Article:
For a moderately challenging (and positively breathtaking) hike, this Spokane-area gem is a bucket list adventure. Found in Mount Spokane State Park—the largest state park in Washington—you’ll find the 4.5-mile Quartz Mountain Lookout Trail. This trail is one of only two lookout trails in the state that has groomed Nordic trail access in the winter. 

In order to reach the trailhead, you will want to follow directions to the Mount Spokane Nordic Ski Area. During the winter, visitors will need a Sno Park Pass and a Special Groomed Trail permit. These funds help pay for trail grooming and upkeep of warming lodges.

Palouse Falls 
LaCrosse, Wash.

Did you know Washington State has an official state waterfall? It does! The honor is held by Palouse Falls, in Spokane. You’ll find it in a 105-acre park, about an hour outside of Walla Walla. 

Most scientists believe that Palouse Falls is the only waterfall left from an ancient Ice age flood path (from the Missoula Glacier), which makes the site even more unique.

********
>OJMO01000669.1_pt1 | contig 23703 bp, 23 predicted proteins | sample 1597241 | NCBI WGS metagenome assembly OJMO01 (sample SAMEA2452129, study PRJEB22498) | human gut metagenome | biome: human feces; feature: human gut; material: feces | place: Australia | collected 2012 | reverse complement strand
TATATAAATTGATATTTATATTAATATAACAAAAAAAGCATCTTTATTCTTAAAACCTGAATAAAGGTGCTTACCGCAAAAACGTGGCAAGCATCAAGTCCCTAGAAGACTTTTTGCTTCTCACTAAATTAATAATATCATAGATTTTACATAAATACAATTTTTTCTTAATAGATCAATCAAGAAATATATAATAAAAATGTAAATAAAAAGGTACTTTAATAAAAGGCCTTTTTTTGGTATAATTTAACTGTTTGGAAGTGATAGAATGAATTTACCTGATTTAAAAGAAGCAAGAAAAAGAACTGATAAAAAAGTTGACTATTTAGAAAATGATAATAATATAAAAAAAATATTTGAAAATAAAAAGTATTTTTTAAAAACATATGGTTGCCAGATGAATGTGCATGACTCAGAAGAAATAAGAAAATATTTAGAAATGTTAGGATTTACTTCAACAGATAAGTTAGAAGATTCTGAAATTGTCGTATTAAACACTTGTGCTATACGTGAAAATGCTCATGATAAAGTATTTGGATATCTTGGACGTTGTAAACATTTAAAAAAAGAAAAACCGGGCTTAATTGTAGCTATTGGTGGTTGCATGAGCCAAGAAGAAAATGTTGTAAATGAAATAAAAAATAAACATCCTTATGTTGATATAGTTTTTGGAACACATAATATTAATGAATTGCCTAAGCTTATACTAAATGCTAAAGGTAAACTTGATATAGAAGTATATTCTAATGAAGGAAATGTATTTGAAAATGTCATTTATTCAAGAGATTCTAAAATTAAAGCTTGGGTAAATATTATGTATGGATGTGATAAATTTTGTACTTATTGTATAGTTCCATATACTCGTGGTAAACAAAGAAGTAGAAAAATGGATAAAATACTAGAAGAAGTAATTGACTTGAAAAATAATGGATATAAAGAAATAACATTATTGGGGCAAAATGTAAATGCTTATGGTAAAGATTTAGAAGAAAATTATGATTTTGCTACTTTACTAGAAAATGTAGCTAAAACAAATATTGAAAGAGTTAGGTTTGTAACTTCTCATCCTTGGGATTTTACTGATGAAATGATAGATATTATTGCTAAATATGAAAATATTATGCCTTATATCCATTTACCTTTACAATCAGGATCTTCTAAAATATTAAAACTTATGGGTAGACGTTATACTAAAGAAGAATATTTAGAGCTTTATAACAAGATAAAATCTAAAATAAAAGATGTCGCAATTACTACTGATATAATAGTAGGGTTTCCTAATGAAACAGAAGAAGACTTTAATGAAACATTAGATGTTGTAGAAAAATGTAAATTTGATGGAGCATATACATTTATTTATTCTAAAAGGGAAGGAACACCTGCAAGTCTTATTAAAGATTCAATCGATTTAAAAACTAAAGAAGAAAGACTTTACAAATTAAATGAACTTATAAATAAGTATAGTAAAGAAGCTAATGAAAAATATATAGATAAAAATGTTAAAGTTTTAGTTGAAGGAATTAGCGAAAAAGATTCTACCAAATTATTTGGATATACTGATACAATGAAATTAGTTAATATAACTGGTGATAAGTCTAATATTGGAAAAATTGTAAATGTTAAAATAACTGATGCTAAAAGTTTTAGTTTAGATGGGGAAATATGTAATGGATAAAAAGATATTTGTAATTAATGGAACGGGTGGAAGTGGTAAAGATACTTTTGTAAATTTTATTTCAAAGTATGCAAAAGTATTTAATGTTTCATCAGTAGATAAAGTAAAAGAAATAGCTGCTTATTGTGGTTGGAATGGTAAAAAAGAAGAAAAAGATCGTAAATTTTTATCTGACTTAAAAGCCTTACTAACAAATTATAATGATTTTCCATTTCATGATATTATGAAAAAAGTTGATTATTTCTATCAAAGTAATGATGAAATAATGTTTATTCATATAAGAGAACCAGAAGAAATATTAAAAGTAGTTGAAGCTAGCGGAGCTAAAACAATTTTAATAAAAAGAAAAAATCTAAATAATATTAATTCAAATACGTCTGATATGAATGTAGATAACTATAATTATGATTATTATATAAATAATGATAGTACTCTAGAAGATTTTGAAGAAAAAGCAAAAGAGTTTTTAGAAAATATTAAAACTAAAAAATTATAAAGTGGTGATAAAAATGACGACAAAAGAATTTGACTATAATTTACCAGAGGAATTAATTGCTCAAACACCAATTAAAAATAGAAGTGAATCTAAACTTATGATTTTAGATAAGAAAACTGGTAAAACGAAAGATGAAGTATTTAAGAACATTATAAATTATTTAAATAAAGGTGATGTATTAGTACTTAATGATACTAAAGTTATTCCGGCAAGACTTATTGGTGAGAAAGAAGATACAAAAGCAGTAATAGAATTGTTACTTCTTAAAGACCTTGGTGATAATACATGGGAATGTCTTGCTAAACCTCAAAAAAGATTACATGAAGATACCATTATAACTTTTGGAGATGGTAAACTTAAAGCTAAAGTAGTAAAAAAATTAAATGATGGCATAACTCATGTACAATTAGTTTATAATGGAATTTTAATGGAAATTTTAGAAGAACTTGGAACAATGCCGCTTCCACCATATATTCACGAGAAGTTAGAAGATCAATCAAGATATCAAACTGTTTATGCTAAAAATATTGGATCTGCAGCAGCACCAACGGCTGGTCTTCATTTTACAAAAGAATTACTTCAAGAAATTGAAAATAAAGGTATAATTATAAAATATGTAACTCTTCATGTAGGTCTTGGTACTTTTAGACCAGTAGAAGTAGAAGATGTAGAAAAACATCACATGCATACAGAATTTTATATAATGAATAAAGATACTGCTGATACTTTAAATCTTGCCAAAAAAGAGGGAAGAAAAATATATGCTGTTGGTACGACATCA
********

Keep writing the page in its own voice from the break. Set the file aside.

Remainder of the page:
There’s no doubt that all year long, the falls is spectacular—it almost looks like something straight out of a fantasy movie. But during winter, the 198-foot display of rushing water falling into a basalt catch basin can turn into a  20-story wall of ice.

Before you go, it’s important to know that the falls is located in a rural area and there aren’t a lot of amenities onsite--there's often not even cell service. But, for many people, it’s part of the appeal. Fewer distractions and more time to enjoy the sheer natural beauty. Getting there can be tricky during the winter, as many roads leading into and throughout the park can get slick and dangerous. It’s imperative to check conditions before you go, be aware of road closures, and come prepared with proper equipment for both yourself and your vehicle.

There are a few viewpoints to enjoy the falls, but all visitors should remain on official trails. Be sure to read the plaques around the park about the Ice Age floods!

Whether you’re trekking across the state, into a new one, or checking out something in your own backyard, we hope you’ll find an opportunity to check out one of these PNW adventures this winter. If you have any of your own suggestions, please share below!